Magic 201-- Frank Wess

If only every elder statesman of jazz could cap a career as Frank Wess did with his two definitive CDs Magic 101 and Magic 201, recorded just two years before his death in 2013 at the age of 91. The sessions from June and September 2011 that resulted respectively in Magic 101 and Magic 201 each featured pianist Kenny Barron and drummer Winard Harper, but on the latter Rufus Reid replaces bassist Kenny Davis and guitarist Russell Malone is added. Wess mostly plays standards as tried and true as himself on both releases, his mainstream tenor saxophone distilled to perfection, combining a well-honed sense of form with a probing flexibility. Those who missed it on Magic 101 will be pleased to learn that Wess also regales us with his masterful flute artistry on one track of what would be his last album.

A perky medium tempo keeps the opening "It Could Happen to You" sailing along, as Wess varies his attack in terms of phrasing and inflection in the first of a series of succinct statements that continue with Barron, Malone, and Reid, the bassist's evolving into seamless, storytelling exchanges with the leader. "A Cottage for Sale" is one of "the real good old ones," as Satchmo might have said, infrequently heard these days, and Wess charms with a breathy, easeful grace on the theme à la Ben Webster. His thematic solo explores a multitude of the tune's nooks and crannies with sincere conviction, and Malone's ringing guitar and Barron's soulful piano each briefly expound before Wess' reprise. Malone's delicate intro and coda cannot be overlooked, nor how the arrangement allows him and Barron to split the comping duties with sensitive flair. Sir Roland Hanna wrote "After Paris" for Coleman Hawkins back in the "60's, but this is the first time the ballad has ever been recorded by a saxophonist. Just as Wess evoked Webster a bit on "A Cottage for Sale," here he adopts Hawkins' edgier tone to some extent from his introduction on, in a dreamy, ornamental rendition that also includes a reflective Barron spot, Reid's penetrating bass lines, and Malone's wafting guitar.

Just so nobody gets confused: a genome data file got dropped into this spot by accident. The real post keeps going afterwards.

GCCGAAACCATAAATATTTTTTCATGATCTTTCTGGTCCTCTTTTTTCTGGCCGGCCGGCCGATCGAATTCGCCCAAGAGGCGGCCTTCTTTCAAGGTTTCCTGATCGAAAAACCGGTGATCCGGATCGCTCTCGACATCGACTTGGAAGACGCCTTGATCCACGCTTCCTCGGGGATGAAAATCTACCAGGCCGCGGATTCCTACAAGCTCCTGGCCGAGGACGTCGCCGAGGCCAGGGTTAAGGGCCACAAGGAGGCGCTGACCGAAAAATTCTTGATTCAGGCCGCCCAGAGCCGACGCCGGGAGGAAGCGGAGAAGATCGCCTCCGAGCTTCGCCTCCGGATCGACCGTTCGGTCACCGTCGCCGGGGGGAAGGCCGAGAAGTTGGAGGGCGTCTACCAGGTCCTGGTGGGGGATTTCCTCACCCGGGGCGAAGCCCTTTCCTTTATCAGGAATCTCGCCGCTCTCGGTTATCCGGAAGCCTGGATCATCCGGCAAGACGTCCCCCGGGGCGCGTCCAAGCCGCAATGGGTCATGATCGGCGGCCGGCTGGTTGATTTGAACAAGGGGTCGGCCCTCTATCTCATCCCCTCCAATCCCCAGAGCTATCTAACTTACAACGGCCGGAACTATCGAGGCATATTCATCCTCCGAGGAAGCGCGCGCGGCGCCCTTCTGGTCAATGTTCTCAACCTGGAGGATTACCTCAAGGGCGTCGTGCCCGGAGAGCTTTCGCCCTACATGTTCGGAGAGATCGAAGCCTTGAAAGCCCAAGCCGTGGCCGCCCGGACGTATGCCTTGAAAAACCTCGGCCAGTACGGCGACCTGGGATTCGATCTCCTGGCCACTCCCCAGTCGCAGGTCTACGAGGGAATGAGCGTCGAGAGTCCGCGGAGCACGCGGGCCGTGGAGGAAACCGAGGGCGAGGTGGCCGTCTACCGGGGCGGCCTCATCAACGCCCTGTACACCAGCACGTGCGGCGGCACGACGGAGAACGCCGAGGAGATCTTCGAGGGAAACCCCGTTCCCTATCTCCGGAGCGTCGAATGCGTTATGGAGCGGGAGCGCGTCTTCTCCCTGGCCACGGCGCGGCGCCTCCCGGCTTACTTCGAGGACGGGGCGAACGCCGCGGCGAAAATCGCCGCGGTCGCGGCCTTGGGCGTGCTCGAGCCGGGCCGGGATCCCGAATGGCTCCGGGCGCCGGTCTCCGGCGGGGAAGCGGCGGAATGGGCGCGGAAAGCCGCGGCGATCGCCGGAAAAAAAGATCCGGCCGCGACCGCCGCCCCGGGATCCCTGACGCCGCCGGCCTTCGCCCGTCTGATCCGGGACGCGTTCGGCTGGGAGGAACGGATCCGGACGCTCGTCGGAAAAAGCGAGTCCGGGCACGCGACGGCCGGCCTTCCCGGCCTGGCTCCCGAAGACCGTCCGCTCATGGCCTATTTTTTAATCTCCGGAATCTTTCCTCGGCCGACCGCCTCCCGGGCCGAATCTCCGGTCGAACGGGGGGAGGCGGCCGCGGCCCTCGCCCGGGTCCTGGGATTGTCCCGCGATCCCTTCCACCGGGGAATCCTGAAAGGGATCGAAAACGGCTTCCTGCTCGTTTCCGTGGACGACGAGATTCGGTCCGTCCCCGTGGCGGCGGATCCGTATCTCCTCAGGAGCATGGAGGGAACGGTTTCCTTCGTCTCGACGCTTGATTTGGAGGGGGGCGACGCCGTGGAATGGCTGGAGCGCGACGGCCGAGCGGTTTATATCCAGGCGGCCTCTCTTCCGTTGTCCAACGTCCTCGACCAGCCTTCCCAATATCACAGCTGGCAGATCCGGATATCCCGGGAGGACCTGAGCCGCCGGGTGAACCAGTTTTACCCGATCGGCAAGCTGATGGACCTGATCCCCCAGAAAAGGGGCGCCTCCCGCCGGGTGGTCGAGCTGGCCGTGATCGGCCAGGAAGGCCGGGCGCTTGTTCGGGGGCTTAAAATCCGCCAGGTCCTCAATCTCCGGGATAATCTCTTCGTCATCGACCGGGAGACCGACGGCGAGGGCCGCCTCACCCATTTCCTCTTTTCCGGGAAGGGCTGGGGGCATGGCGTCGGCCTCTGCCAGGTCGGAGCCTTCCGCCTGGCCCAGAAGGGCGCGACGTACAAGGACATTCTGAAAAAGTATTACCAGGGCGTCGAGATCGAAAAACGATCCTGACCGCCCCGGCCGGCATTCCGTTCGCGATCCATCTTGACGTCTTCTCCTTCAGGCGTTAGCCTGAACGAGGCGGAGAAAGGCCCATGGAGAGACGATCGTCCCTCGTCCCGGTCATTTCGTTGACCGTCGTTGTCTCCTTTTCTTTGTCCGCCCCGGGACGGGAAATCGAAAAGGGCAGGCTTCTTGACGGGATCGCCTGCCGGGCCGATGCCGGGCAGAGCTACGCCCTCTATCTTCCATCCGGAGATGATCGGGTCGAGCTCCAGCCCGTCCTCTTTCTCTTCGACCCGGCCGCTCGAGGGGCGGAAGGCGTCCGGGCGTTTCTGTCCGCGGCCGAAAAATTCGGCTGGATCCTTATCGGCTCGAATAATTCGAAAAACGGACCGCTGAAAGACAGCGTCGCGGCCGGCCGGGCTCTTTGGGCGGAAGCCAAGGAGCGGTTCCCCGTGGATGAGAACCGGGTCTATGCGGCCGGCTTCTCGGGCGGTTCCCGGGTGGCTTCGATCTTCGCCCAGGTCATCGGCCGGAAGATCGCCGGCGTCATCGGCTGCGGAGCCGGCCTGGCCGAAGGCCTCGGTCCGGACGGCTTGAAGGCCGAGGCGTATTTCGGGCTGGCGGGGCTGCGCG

Wess mesmerizes on flute from the first melody notes of Bergman and Legrand's "The Summer Knows," unaccompanied throughout and rewardingly so. His technical control, pure and rich sound, and sparkling, uninhibited phrasing during his solo make this a singular tour de force. The Wess-Barron duet on "Embraceable You" is deeply emotional in its impact, beginning with the tenor's caressing treatment of the theme above the pianist's sultry accompaniment. Barron proceeds alone to artfully embellish the melody as his left hand strides gently. Wess follows with a delivery ranging from sweet to brawny, not a cliché in sight, concluding with a characteristically majestic coda. "Blues for Ruby" is a down home Wess blues that allows Malone to display his authentic facility in the genre, and its composer to pontificate in the best blues tenor tradition-- think Gene Ammons or Arnett Cobb as guideposts. Reid's booming bass, Harper's kicking drums, and Barron's earthy augmentation complete the picture, but not before the guitarist and pianist lay down persuasive improvs and Wess returns to ride the pulsating rhythmic trail with swaggering aplomb.

The odd title of Wess' "If You Can't Call, Don't Come" doesn't prepare you for the exquisite, suspended-in-air balladry that transpires for a full nine minutes plus. Wess' theme is old school standard quality, and his tonal alterations, swooping constructs and overall bluesy fervor as he stretches out at length melodically are indeed the work of a master of his craft. Malone and Barron contribute glowing, if truncated, expressions of their own prior to Wess' reiteration and his substantial coda that wraps up this noteworthy track. "If It's the Last Thing I Do" finds a walking Reid paving the way for Wess' swinging mid-tempo conveyance of the Chaplin and Cahn melody. Barron aptly expands upon the content while not straying far from its core, while Wess blusters and riffs in his solo, the riffing especially concentrated during Reid's commanding turn.

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Scott Albin